The United States and United Nations should together produce a complete history and inventory of Iraq's WMD and missile programmes. The United Nations teams have almost ten years of on-the-ground experience in Iraq - and a 30 million page archive of information. UN participation is vital to the current effort to document Iraq's weapons programme. If possible, UN teams should join the ISG's effort in Iraq.
The UN Secretary General should commission a high-level analysis of the strengths and weaknesses of the UN inspections and sanctions processes in Iraq, and how inspections could be strengthened in the future. David Kay concluded that UN inspections and sanctions were far more effective than previously believed. The UN should commission an after-action report on its programmes in Iraq to clarify the record and improve future inspection regimes.
The UN Security Council should consider creating a permanent, international, nonproliferation inspection capability, if these studies warrant. With concurrent disarmament crises in Iraq, Iran, North Korea, and recently Libya, it is clear that the United States and other nations will require international assistance. A permanent United Nations inspection force, with the proper resources and intelligence, could provide the expertise and capabilities and foster the political will to contain and eliminate future proliferation threats.
Make the transfer of weapons of mass destruction a violation of international law. Such a resolution would aid global export control mechanisms and strengthen the legal basis for interdiction of WMD materials.
Changes to Threat Assessments
Recognise distinctions in the degree of threat posed by the different forms of "weapons of mass destruction" - chemical, biological, and nuclear weapons - which pose vastly different risks and cost-benefit calculations of actions to combat them.
Recognise red flags indicating that sound intelligence practices are not being followed. Congress and the public should be wary of signs, such as the Defense Department's creation of its own intelligence office, that suggest policymakers are potentially manipulating the threat assessment process. In addition, Congress should not hesitate to use its power of intelligence oversight.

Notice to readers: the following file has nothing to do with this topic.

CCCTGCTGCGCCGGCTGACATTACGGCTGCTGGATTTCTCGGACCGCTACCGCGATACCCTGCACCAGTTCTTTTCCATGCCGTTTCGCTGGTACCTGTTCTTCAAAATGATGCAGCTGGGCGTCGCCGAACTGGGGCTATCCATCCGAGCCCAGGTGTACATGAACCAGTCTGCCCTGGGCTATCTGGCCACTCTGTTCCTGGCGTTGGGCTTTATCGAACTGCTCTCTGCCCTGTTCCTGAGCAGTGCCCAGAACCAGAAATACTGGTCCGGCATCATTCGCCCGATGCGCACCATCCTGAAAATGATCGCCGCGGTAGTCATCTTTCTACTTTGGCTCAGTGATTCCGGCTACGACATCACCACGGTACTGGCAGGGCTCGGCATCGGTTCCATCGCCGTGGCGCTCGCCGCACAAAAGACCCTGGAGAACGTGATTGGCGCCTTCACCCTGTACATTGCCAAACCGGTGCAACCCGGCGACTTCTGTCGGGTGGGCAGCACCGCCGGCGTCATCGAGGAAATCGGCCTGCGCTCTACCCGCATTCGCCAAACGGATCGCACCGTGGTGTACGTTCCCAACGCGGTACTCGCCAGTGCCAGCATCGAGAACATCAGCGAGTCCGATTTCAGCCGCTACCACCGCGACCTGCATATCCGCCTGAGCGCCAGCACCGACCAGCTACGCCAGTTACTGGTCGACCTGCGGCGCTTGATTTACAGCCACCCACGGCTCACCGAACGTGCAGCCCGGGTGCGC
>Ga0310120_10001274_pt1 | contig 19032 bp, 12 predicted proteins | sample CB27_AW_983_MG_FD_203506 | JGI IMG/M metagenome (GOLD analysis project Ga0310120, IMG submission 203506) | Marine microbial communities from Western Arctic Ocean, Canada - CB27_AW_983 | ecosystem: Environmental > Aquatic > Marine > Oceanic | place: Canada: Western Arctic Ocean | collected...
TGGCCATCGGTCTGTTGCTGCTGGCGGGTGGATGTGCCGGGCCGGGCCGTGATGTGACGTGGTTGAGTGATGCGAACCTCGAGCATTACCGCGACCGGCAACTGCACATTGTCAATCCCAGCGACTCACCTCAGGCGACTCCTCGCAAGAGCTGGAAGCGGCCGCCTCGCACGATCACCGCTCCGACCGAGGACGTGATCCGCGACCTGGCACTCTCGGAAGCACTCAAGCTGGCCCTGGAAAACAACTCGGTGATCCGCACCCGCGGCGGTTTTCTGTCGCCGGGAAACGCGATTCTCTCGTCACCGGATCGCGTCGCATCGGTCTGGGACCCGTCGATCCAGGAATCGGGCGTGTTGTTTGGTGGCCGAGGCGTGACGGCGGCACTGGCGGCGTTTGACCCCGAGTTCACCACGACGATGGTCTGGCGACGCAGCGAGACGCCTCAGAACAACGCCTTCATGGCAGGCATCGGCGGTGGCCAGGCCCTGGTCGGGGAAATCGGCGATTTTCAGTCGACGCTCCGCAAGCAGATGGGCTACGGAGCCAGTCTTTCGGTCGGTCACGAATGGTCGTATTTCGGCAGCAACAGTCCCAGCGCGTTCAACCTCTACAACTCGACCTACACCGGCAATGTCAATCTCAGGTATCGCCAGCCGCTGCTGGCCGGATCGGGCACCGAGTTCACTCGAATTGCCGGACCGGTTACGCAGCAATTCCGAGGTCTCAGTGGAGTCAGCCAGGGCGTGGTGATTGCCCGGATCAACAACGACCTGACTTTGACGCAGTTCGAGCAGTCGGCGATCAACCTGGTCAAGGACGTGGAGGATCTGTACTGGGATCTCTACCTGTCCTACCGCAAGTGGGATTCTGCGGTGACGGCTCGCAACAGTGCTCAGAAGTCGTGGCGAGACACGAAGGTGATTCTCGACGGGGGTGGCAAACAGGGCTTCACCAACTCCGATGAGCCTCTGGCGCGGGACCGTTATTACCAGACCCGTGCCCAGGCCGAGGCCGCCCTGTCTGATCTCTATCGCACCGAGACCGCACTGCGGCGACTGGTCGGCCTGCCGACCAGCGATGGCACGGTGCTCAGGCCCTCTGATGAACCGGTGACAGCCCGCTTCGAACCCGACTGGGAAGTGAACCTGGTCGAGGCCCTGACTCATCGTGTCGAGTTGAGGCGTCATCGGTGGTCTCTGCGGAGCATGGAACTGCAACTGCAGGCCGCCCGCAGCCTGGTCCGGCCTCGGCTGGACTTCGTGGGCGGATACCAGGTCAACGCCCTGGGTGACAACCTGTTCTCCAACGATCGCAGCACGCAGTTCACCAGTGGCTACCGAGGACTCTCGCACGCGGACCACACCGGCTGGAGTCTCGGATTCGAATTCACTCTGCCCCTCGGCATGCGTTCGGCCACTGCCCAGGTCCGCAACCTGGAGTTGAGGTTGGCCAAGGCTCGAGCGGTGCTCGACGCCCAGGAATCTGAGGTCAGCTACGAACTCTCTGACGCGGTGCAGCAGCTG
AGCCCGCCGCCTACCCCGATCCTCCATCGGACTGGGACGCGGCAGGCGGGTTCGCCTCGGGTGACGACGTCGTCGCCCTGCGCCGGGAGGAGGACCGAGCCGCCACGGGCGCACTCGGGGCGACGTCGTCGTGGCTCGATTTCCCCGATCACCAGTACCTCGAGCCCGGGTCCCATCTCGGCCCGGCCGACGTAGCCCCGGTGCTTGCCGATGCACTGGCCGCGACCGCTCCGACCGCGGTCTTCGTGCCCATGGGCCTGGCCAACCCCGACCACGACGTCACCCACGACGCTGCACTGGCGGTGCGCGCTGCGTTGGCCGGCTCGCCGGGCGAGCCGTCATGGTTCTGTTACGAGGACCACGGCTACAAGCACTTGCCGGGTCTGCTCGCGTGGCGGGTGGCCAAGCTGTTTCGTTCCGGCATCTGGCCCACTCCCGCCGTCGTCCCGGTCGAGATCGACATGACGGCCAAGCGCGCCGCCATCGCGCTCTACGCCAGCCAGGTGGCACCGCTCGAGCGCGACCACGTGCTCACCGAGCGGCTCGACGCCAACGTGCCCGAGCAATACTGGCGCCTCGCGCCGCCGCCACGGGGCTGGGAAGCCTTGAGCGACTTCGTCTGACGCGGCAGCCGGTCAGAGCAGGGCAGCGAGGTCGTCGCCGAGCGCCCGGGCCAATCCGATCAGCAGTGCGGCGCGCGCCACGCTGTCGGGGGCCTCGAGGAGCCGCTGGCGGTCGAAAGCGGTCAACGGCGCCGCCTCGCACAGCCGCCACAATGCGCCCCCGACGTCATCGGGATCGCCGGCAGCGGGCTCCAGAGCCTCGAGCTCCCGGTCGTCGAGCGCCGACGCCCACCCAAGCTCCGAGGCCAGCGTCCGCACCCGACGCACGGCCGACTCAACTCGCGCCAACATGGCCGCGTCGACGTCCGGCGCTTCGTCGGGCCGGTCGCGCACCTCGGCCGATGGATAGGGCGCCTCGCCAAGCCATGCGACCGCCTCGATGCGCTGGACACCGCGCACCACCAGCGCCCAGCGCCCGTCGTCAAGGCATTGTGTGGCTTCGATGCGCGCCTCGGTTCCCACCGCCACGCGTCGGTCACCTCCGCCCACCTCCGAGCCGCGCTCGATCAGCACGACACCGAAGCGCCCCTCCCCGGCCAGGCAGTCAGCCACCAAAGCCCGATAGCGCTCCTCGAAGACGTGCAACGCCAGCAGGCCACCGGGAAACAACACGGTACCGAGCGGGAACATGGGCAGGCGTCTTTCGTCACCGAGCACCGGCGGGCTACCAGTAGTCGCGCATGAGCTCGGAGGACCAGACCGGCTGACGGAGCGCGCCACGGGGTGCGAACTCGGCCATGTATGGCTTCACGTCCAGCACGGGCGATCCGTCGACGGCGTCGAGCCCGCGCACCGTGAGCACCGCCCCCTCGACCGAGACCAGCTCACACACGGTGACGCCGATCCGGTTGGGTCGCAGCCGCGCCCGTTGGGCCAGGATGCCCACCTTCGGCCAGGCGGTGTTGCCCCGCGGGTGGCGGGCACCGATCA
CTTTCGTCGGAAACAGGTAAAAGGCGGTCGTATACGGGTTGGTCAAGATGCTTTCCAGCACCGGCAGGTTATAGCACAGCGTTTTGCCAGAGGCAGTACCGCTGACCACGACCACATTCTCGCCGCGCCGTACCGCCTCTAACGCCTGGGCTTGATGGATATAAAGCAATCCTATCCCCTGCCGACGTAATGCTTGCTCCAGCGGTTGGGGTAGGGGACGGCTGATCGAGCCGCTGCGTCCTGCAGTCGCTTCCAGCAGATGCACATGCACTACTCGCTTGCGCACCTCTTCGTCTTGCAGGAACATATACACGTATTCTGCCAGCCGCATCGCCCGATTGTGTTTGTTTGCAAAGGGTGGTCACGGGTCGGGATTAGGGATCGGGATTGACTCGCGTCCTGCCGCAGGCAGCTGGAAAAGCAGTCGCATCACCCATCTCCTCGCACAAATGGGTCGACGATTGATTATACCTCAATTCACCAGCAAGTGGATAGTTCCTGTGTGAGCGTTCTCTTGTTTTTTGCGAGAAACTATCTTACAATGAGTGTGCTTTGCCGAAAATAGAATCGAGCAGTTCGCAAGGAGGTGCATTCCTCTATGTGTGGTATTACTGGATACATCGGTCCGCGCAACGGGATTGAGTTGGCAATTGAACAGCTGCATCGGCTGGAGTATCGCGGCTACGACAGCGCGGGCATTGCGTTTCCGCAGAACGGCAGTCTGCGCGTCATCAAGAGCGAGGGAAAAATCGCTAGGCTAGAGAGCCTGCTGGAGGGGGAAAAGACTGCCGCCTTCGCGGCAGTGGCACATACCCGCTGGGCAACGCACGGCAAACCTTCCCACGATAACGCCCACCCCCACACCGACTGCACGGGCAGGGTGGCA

Examine and debate the assertion that the combined threat of evil states and terrorism calls for acting on the basis of worst-case reasoning. Although worst-case planning is a valid and vital tool for policymakers, the intelligence failures suggest the dangers of acting on worst-case assumptions instead of the most probable case, especially in matters of war.
Examine the assumption that states will likely transfer WMD to terrorists. The October 2002 NIE judged that Saddam Hussein was unlikely to give WMD to terrorist groups because he traditionally only trusted his own intelligence operatives and probably understood the devastating consequences of such a transfer. This subject requires further debate and analysis in relation to other "rogue" states with WMD programmes.
Alexis Orton is a Junior Fellow and Joseph Cirincione is director of the Non-Proliferation Project at the Carnegie Endowment for International Peace. They are co-authors, with Jessica Mathews and George Perkovich, of WMD in Iraq: Evidence and Implications. The full text of the report is available at http://www.ceip.org/intel. This website features additional report materials, administration speeches, government documents, audio and video clips of related events, as well as more comprehensive versions of the information and texts referenced and discussed in this article